Indian team sequences Indian strain of Uropathogenic Escherichia coli NA114 genome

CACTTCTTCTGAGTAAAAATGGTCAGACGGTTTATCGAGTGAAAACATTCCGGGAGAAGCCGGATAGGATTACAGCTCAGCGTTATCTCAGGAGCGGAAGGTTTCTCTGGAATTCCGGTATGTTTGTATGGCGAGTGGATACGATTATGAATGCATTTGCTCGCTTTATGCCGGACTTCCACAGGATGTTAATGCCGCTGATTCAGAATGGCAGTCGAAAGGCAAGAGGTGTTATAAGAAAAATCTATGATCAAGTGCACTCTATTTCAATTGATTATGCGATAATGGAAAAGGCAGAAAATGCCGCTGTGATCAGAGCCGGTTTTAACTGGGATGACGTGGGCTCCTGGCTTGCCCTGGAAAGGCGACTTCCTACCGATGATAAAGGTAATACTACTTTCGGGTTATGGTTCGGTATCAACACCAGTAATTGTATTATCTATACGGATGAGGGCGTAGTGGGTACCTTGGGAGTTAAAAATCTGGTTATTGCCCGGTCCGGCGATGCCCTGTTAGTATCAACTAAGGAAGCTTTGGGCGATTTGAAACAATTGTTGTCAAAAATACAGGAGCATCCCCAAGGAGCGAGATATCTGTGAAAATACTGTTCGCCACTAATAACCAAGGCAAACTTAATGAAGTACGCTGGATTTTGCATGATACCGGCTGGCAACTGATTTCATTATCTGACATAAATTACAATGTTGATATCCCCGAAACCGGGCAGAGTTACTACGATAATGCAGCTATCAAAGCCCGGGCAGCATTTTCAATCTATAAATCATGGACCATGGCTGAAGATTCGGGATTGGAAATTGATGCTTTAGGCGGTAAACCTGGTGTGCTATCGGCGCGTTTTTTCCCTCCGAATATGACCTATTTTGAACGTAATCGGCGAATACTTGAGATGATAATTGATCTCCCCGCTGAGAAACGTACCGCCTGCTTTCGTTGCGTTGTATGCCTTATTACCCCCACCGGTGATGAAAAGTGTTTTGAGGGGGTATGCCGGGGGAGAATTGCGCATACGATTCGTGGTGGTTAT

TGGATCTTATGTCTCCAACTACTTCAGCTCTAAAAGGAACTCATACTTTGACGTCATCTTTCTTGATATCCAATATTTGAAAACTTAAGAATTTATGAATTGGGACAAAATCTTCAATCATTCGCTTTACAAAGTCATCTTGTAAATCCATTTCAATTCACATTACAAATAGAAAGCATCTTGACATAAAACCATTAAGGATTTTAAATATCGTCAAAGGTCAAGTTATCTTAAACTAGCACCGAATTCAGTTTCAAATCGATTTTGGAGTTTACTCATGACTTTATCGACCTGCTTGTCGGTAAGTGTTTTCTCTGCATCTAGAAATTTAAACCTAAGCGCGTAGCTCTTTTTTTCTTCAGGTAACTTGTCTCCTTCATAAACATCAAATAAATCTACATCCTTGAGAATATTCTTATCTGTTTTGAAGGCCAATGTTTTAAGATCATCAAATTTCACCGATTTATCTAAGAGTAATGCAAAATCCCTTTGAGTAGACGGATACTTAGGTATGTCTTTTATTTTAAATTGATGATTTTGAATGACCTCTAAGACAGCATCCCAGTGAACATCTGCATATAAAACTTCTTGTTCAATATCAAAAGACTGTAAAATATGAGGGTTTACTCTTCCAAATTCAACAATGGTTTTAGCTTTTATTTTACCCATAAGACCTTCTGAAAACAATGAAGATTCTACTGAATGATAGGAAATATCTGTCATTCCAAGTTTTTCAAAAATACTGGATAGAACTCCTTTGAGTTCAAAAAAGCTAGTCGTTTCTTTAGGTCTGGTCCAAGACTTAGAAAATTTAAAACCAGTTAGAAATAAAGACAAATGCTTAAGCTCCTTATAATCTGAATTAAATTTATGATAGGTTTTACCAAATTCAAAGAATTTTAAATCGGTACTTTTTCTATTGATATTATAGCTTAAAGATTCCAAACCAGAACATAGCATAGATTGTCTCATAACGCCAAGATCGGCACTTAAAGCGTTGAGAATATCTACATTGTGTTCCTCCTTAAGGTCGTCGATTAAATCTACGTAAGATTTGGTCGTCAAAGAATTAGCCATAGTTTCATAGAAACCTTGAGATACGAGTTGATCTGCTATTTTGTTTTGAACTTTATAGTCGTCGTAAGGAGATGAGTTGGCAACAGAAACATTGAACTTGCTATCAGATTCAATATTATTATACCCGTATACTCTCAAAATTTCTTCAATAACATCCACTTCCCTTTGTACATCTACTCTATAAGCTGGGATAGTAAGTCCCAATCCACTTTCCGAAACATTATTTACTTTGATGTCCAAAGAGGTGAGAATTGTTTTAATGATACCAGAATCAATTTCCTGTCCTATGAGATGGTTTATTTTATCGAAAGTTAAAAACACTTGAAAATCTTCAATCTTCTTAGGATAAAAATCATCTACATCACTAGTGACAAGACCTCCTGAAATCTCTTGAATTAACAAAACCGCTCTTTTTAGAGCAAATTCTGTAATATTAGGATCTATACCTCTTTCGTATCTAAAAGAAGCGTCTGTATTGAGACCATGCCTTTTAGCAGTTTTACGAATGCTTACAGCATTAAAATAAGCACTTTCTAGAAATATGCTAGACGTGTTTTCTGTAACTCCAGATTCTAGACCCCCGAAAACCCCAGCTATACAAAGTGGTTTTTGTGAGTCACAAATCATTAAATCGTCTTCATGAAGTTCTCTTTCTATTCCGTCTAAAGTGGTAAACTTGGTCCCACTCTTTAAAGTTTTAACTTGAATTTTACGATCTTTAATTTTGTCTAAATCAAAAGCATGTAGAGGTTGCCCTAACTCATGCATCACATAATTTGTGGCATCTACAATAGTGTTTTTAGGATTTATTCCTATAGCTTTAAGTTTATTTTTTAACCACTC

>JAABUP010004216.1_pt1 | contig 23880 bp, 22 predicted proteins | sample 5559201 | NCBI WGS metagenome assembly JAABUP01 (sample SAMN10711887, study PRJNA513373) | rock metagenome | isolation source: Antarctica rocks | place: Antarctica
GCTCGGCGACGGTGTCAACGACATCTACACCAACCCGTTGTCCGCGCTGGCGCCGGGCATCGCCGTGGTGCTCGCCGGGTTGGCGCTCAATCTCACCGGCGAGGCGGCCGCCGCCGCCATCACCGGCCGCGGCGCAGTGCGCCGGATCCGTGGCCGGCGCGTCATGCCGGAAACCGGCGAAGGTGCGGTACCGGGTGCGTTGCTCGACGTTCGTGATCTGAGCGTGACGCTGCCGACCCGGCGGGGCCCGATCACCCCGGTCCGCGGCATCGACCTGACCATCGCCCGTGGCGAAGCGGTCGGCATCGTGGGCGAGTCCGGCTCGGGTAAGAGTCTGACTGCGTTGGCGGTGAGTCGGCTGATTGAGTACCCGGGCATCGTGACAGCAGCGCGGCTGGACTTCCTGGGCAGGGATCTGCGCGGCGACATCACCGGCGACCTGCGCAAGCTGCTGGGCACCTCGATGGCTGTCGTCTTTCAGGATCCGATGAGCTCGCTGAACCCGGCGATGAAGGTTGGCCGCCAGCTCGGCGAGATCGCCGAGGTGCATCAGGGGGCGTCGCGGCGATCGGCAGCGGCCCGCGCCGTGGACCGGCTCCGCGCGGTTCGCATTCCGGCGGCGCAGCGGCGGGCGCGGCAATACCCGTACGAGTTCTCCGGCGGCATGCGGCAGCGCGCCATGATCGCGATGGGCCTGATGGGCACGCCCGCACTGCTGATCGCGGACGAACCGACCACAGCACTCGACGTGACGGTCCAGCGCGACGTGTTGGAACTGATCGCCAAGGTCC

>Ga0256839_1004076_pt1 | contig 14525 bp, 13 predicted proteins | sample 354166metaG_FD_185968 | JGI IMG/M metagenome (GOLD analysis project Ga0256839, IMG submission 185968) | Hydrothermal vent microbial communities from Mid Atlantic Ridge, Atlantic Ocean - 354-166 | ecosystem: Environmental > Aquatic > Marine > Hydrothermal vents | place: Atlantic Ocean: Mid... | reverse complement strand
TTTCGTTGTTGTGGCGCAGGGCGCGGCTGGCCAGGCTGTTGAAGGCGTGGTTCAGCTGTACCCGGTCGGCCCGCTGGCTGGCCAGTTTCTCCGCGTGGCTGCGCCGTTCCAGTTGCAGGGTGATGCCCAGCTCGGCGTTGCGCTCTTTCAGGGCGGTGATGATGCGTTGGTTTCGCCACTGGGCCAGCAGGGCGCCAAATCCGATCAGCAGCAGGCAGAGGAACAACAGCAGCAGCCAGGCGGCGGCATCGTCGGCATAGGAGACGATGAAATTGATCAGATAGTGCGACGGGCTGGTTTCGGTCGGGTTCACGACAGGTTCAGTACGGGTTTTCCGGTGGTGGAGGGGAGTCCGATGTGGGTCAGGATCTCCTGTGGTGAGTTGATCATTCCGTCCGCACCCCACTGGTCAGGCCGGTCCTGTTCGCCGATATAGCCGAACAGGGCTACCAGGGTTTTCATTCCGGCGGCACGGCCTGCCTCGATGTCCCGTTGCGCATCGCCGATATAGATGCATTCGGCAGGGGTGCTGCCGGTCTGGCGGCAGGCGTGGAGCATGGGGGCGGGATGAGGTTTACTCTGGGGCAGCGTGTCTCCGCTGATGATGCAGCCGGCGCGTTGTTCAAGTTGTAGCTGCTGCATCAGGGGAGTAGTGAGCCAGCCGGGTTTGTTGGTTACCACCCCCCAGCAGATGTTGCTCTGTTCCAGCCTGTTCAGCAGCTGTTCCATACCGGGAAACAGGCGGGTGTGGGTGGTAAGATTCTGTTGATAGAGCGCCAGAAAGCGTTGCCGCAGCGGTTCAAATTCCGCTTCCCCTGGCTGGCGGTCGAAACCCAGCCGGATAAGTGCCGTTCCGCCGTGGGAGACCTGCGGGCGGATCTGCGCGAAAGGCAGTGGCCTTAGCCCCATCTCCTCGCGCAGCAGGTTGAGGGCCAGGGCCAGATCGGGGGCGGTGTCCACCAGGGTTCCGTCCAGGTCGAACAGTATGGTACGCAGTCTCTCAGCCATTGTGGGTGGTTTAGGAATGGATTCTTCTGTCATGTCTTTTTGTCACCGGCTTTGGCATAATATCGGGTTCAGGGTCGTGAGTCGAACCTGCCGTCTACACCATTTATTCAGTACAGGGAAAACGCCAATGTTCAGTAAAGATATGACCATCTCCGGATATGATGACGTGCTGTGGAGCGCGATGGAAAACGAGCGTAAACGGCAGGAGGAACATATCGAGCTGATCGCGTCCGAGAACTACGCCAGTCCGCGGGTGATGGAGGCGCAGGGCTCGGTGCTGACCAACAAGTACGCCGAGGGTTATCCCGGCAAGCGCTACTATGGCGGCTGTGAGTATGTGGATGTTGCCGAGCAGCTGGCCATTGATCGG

By Syed Akbar Hyderabad: A team of researchers from the University of Hyderabad has sequencedthe genome of the Indian strain of Uropathogenic Escherichia coli that lives in theurinary tract unlike its cousins, which colonise the intestines. This UPEC Indian strainNA114 is resistant to a number of antibiotics and difficult to treat. Since UPEC lives in the urinary tract it does not cause diarrhoea or vomiting. However,it causes urinary tract infection, sometimes serious. This Indian strain of UPEC ishighly drug resistant and problematic to treat, though it is not life-threatening unlikeother virulent E coli strains. The sequencing of genome by the city team will help inbetter understanding of the pathogen and unravel the mystery of what makes it resistantto an array of antibiotics. It will also boost research on development of new drugs and vaccines. The team involved in the genome sequence comprised TS Avasthi, Narender Kumar, RamaniBaddam, Arif Hussain, Nishant Nandanwar, and Niyaz Ahmed of University of Hyderabad, andSavita Jadhav from Dr DY Patil University, Pune. According to the UoH team, the UPEC causes "serious infections in people at risk and havesignificant environmental prevalence due to contamination by human and animal excreta".In developing countries, UPEC assumes importance in certain dwellings because of poorcommunity/personal hygiene and exposure to contaminated water or soil. The strain NA114, according to the researchers, is a multi-drug resistant phenotype andcarries the capacity to produce extended spectrum beta-lactamase. This in other wordsmeans a superbug strain of E coli that lives in the urinary tract. India, incidentally,has the highest number of UPEC infection cases. They noted that the genome sequence and comparative genomics emanating from it will besignificant in understanding the genetic makeup of diverse UPEC and in boostingdevelopment of new diagnostics or vaccines. E coli that live in urinary tract arereferred to as extra-intestinal pathogenic Escherichia coli. In case of UPEC there's alittle data on issues like transmission, virulence spectrum and resistance to drugs. UPEC is responsible for almost 90 per cent of simple cases of urinary tract infections.In many patients the problem recurs and the emergence of drug resistance in UPEC willmake treatment quite difficult. Women are relatively more prone to UPEC infection thanmen.